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The Informed Parent

Summer Learning

by Carolyn Warnemuende, M.S.
Published on Jun. 03, 2002

Summer vacation can be a time of learning whether or not a child attends summer school. Stay-at-home moms or dads can provide a rich learning environment in the home with a little imagination. For families that use day care, choosing a program that offers a variety of learning and play opportunities adds value to the child’s months away from school. All families can incorporate learning activities into their evening and weekend time together.

Keeping a calendar of activities and outings organizes summertime and serves as a reminder for families to integrate the activities into each day or week. Without conscious effort, summer quickly passes, and opportunities for enrichment are lost.


All children lose some academic skills during school vacations. Newly learned skills that aren’t regularly practiced diminish most quickly. Skills are retained to a greater degree by creative planned learning into the summer vacation, and children have fun in the process.


Go to the library weekly. Most children enjoy the library’s summer reading program because they earn prizes for reading material that they enjoy. The story hour associated with most summer library programs is an added bonus.

Schedule a consistent reading time at home each day. This time needs to be individualized for the different ages of your children. First and second graders can handle 20 minutes of reading while older children may need up to an hour. Some children, of course, will read endlessly throughout the summer since it is a hobby for them. Preschoolers enjoy having you read to them during family time. You can serve as a role model if you take time yourself to read at this prescribed time.


Start a journal. This can be a family journal, or each child can have his or her personal journal. Accurate spelling and punctuation aren’t as important as getting thoughts onto paper. Children can write about what happens each day or about a trip. They can create imaginary stories. If journal writing becomes a daily practice, most children enjoy the process. Young children and those who have a difficult time with the physical act of writing can dictate their journal entry to an adult or older sibling. Also they can dictate it into a tape recorder.

Other writing activities include letters or postcards to out-of-town family members and friends. Drawing cartoons and writing the dialogue, or inventing skits and plays, which can be performed for the family, are additional good ideas.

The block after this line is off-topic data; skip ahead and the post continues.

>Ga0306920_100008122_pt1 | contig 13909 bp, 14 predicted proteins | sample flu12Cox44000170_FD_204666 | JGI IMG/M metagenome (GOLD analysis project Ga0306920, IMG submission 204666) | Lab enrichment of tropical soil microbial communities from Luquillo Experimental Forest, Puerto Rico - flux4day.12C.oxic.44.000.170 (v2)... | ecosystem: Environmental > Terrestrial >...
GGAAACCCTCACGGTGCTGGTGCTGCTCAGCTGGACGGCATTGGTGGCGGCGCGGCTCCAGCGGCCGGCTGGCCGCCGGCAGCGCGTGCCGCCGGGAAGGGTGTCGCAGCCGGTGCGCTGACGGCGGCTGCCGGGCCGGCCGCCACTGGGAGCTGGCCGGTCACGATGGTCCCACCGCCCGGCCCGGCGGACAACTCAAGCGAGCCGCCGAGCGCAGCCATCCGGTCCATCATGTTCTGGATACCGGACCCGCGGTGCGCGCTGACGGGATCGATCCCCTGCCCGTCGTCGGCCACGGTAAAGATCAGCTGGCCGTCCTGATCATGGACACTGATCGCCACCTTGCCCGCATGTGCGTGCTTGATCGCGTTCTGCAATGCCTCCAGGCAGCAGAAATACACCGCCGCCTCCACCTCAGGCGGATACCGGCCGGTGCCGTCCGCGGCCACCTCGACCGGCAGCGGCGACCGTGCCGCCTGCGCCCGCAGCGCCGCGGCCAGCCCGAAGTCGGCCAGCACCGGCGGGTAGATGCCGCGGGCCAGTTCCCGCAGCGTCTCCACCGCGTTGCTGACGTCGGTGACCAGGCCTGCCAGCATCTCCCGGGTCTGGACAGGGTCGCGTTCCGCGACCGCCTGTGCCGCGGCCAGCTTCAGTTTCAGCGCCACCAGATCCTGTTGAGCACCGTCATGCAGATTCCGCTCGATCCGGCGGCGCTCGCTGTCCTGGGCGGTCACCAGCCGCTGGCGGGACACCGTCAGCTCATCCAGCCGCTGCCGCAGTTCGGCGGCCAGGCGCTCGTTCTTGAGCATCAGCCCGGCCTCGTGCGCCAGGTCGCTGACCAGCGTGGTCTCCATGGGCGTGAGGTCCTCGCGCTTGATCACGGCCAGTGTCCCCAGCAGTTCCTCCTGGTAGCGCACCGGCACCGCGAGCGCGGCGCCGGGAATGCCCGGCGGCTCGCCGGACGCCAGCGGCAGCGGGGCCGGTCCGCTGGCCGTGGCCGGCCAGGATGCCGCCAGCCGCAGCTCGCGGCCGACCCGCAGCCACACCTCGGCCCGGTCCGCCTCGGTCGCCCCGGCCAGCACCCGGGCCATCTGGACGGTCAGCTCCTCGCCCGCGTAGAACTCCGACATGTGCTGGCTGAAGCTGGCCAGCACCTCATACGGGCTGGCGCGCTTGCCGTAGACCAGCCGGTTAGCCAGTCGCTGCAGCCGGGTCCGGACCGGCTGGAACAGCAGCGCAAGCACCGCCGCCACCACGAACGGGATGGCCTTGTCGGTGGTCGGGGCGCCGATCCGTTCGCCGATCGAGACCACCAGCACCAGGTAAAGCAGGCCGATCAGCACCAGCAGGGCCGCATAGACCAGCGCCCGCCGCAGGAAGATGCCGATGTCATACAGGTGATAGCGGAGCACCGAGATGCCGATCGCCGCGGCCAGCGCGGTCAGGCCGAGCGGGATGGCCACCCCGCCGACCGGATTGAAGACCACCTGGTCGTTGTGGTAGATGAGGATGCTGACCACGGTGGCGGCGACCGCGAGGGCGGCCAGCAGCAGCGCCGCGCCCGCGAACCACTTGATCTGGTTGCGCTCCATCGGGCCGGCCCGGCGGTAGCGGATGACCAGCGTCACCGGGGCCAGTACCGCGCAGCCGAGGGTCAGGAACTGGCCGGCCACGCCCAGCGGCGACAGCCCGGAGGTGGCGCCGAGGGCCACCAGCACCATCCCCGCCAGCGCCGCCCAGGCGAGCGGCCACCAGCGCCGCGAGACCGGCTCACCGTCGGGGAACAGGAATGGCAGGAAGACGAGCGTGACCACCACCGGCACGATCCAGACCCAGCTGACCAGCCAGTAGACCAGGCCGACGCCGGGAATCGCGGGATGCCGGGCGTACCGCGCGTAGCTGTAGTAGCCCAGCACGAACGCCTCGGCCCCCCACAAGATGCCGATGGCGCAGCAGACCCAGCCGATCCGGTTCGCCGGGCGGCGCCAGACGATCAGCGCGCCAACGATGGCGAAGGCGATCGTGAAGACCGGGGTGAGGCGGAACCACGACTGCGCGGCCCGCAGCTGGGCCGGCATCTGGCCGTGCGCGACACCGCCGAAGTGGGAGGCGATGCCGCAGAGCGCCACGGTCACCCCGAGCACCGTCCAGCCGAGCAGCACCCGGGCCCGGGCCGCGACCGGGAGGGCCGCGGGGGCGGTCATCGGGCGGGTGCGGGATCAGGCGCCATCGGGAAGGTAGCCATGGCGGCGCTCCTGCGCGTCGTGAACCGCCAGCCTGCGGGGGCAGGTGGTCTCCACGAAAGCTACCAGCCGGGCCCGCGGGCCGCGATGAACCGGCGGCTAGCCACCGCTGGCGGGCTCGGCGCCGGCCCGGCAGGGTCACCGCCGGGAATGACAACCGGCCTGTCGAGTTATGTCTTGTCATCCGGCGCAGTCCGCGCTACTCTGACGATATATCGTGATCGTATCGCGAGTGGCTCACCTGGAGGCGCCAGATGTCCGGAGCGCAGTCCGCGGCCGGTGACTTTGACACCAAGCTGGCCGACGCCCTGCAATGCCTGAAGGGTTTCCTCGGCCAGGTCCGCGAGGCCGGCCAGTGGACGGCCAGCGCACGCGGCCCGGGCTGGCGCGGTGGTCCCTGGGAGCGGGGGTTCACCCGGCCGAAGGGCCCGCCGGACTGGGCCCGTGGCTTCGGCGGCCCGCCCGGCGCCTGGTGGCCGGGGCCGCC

There are numerous ways to use math during the summer. Children can draw maps. They can calculate mileage between one point and another on family trips. They can write down the cost of items from a catalogue and compute the amount of money it would take to buy the items. They can write down the cost of items at the grocery store when you are marketing and compute the final cost. Have the children help you measure ingredients when you are cooking. With younger children, play counting games and sing counting songs. Young children can help sort laundry into white and colored piles.

Remember that summer learning is fun learning. Be creative in finding opportunities to use the math-related skills of measuring, sorting, counting, estimating and computing.


Summer provides a rich opportunity to do science-related activities. Nature walks can become learning experiences by priming the children with suggestions of what to discover. “Let’s see if we see any worms, spiders, or butterflies.” Or, “Let’s see if we can find things that are smooth, rough, or shiny.”

Children can make science notebooks on chosen topics by cutting pictures from magazines or drawing their own pictures. Most children like to make rubbings by finding an object, placing it under a plain sheet of paper, and coloring over the top with the side of a crayon. Suggest that they find series of objects and encourage them to create a design for their rubbing.

Water play becomes a science experiment when little ones guess what will float or what will sink when immersed in water. Moving water from container to container assists in discovering differences in volume. Plant and care for a small garden. Watch it grow and talk about the changes that occur. Container gardening is excellent for young children or for families that live in apartments.


Summer is a great time for freely creating. Performing skits and plays is fun for most children. Making notebooks, drawing, painting, and using either potters clay or play dough offer enjoyment. Imaginary play is natural to children when the computer and TV are turned off. They need few materials or props to create rich fantasies.


Assist children to organize their personal space by providing drawers or boxes for each type of belonging. Teach children to pack their suitcase before a trip. Offer choices among a number of options and ask the children to tell you how they made their choice. Create a checklist for completing daily chores. Teach young children to put away the silverware or pots and pans so that each item goes into its designated place.

This sampling of ideas for reading, writing, math, science, creativity and organizational skills will give you a head start in getting your own creativity active. Thus, you will be providing a summer of fun and learning for your children.

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